Rachael Taylor, Minka Kelly, Annie Ilonzeh
Through the first two days and three networks of the upfront week, a nagging thought keeps occurring to me. When people ask me what to look forward to in the fall, I fear my answer is going to be: Just wait until midseason!
Once again, as with Awake and Smash on NBC and Alcatraz on Fox, some of my most visceral and enthusiastic knee-jerk responses to ABC's bulging shelf of new series was reserved for the shows that are waiting in the wings for winter or spring. I'm at a loss to understand why a show with so much buzz and flash as Good Christian Belles (formerly Bitches), which seems to have the oomph and panache of early-days Desperate Housewives, is being held back — when it would make the perfect Sunday companion piece for the increasingly enfeebled antics on Wisteria Lane.
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Which isn't a slight against Pan Am, the '60s "Come Fly With Me" soap which takes over the Sunday post-Housewives slot. As Mad Men wannabes go, it looks so much brighter and, yes, airy than NBC's dark and murky '60s pastiche of The Playboy Club. And it looks like fun. Fun is always good. Especially when you're talking sexy stewardesses and hot pilots. I loved the first Airport movie, and if Pan Am can spread its wings in that direction, I could end up becoming a frequent flier.
The other midseason lurker that jolted me out of my seat at Avery Fisher Hall Tuesday is The River, an exotic thriller with touches of Paranormal Activity in its sudden spasms of terror. This show might actually benefit from a midseason launch, when more promotional muscle can be focused on its cinematic story of a family's search for a missing explorer in the spooky and treacherous Amazonian jungle.
Both GCB and The River seem to fall into the category of "pure entertainment" touted by ABC's new entertainment chief Paul Lee, who's swinging the bat with all kinds of high concepts, not all of which are likely to bear fruit.
One no-brainer — and I think I mean that literally — is the show Lee described as "pure candy." That would be the Charlie's Angels reboot, kicking off the Thursday lineup by providing eye candy in its rethinking of the sexy crime-fighting trio as reformed bad girls. Looks like there will be lots of explosions in the pilot. And the rest? White noise, from what I can tell.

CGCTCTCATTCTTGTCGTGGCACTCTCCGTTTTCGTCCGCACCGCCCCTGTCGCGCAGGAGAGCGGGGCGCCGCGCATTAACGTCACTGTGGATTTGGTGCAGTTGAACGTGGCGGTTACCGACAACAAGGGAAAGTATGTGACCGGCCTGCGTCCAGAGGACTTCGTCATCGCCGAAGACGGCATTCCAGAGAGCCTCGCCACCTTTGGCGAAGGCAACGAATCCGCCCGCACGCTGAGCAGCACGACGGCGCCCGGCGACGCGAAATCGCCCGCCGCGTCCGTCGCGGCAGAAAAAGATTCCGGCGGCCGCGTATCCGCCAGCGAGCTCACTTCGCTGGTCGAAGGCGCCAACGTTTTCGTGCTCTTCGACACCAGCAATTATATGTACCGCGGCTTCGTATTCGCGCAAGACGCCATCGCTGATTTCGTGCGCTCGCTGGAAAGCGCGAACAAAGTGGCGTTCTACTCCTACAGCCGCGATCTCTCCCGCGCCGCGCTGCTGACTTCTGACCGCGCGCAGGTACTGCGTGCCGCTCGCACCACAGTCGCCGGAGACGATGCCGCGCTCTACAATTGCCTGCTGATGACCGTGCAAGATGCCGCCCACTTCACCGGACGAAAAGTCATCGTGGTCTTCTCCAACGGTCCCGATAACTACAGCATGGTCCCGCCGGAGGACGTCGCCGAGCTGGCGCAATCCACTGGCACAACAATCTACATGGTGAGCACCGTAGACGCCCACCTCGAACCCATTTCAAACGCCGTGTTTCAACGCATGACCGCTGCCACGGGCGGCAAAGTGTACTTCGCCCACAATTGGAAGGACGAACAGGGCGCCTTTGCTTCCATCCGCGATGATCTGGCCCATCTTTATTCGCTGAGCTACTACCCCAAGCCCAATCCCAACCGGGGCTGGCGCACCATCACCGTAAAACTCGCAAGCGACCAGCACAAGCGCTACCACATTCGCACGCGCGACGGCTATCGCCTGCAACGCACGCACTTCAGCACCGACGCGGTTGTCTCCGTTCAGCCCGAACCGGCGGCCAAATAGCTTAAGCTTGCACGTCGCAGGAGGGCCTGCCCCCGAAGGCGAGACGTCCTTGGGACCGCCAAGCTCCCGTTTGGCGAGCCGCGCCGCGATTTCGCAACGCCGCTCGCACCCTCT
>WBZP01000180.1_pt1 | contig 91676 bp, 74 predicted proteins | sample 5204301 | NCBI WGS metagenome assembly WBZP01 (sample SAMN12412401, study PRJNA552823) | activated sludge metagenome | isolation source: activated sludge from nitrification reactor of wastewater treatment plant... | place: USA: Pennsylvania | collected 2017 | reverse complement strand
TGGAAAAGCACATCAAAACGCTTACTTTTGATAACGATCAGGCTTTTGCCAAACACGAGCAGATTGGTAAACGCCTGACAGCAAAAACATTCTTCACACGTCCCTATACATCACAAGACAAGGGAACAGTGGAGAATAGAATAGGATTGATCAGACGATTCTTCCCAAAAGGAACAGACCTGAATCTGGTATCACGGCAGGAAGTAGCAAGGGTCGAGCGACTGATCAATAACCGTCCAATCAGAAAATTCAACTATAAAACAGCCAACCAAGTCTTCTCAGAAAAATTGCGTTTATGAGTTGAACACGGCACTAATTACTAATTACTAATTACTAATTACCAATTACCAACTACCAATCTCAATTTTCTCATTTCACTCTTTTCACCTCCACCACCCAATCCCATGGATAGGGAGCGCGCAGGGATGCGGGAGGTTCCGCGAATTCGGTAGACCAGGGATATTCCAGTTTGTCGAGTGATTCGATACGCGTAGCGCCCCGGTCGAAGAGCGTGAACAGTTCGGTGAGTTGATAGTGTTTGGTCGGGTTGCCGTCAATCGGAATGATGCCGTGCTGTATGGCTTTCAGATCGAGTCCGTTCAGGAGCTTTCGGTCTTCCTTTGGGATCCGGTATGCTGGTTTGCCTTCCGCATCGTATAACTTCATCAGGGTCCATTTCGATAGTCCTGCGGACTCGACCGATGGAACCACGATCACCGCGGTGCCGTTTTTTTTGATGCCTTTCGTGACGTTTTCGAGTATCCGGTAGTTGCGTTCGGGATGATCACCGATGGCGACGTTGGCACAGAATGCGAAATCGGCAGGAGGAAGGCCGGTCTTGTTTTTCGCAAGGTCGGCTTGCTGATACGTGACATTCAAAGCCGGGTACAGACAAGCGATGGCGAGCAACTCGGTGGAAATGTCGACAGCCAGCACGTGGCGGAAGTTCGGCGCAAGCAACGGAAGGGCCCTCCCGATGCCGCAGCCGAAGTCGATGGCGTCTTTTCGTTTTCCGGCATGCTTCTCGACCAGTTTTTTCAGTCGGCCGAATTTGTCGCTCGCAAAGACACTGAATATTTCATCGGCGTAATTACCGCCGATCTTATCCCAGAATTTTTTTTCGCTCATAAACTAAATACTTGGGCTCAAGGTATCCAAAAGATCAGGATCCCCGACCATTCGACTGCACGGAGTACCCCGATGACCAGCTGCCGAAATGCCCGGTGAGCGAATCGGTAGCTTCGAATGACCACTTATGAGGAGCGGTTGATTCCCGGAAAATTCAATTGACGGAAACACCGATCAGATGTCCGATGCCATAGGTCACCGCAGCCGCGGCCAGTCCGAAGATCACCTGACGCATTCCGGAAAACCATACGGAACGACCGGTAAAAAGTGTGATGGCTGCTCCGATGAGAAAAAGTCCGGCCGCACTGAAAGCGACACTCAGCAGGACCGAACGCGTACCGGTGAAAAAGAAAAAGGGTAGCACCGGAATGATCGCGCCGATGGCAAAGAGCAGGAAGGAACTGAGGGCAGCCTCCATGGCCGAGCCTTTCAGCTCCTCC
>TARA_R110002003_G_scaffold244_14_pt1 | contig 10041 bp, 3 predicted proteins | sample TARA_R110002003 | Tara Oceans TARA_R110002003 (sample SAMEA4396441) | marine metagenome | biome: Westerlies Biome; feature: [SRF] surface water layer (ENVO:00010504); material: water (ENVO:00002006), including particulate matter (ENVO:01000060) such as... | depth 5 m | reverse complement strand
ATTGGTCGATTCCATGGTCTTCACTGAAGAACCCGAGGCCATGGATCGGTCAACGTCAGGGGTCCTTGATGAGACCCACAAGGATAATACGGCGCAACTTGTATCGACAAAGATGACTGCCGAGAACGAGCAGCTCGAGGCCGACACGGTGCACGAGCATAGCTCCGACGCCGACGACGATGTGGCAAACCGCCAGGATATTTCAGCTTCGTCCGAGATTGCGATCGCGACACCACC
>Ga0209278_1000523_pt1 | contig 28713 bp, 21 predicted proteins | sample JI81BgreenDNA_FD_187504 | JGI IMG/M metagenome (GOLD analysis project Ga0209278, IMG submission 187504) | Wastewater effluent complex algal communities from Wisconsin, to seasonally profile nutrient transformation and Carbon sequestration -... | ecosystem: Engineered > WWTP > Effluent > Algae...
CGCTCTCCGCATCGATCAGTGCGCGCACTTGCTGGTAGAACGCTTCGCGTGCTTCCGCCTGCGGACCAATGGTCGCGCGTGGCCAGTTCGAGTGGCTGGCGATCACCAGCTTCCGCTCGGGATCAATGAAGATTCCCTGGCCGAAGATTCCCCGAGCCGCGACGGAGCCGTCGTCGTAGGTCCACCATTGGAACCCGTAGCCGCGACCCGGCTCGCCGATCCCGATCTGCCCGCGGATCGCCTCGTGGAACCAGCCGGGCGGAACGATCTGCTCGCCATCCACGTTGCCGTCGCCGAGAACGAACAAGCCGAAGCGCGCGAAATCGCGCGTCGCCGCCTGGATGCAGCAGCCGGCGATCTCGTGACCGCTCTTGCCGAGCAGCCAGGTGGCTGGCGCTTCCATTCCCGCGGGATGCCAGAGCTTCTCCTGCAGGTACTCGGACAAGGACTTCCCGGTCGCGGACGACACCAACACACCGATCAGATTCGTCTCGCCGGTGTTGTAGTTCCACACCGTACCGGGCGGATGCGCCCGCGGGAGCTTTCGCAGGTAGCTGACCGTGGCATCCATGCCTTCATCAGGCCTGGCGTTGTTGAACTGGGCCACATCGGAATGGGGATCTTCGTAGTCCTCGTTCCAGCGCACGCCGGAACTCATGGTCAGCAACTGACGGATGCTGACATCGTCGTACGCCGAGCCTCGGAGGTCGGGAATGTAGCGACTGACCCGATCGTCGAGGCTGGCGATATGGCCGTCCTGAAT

Some other early thoughts:
Can't blame ABC, still riding high from its comedy resurgence of a season ago, for establishing a second sitcom block on Tuesday — or for turning to Tim Allen to try to recapture some of that Home Improvement mass appeal. But the network seems to have forgotten that variety is the spice of life. Allen's new family vehicle, Last Man Standing, and its companion piece, the abrasive buddy comedy Man Up, are rather single-mindedly obsessed with the notion that manhood is an endangered species.
These shows look merely negligible. The trend gets much worse at midseason, with a "what were they thinking" project called Work It, a shrill Bosom Buddies knockoff about two unemployed he-men who dress as women (none too convincingly) to get jobs as pharmaceutical reps. Somewhere, RuPaul is weeping. The rest of us can only cringe.
The other head-scratcher on ABC's lineup is the new season's second (and less promising) fairy-tale mash-up. At least NBC's Grimm has the good sense to frame fantasy creatures within a horror mystery. Once Upon a Time, which replaces Extreme Makeover: Home Edition on Sundays, at first glance looks like a tonally bizarre fable that re-imagines a Snow White-like story taking place in a small Maine town. The cut-down was confusing and, despite such appealing actors as Jennifer Morrison and Big Love's Ginnifer Goodwin in the mix, not very enticing. (If you want to start laying bets on the season's first possible cancellation, I won't stop you.)
And finally, let's look at Wednesday night, the jewel in ABC's crown, thanks to The Middle and Modern Family. Normally I'd include Cougar Town in that equation, but the network is once again abusing this wacky gem, degrading it to utility-player status, where it will fill in between seasons of Dancing With the Stars on Tuesdays (accompanied by the noxious-looking roommate-from-hell comedy Apartment 23). While the satirical new Suburgatory (8:30/7:30c) looks to be the most compatible bridge ABC has yet found between The Middle and Modern Family, I am not nearly as amused by ABC's coronation of Happy Endings as the inheritor of Cougar Town's time period. I know this show has its ardent fans, and some episodes have been funny (especially when focusing on the schlubby gay Max, the series' freshest character), but the real happy ending would be if the show were retooled to move Max in with Penny and Alex and get rid of the other three miserably unfunny characters.
The night's biggest mystery, though, is why ABC is squandering the momentum of its hit comedies with another looks-like-a-dud in Wednesday's 10/9c hour: Revenge, in which Emily Van Camp seeks payback against a bunch of rich Hamptons families. This might make an OK Lifetime movie, but a series? Seems awfully thin. Especially in a year where something as potentially explosive as Good Christian Belles is still waiting for its moment in the spotlight. When does midseason get here?
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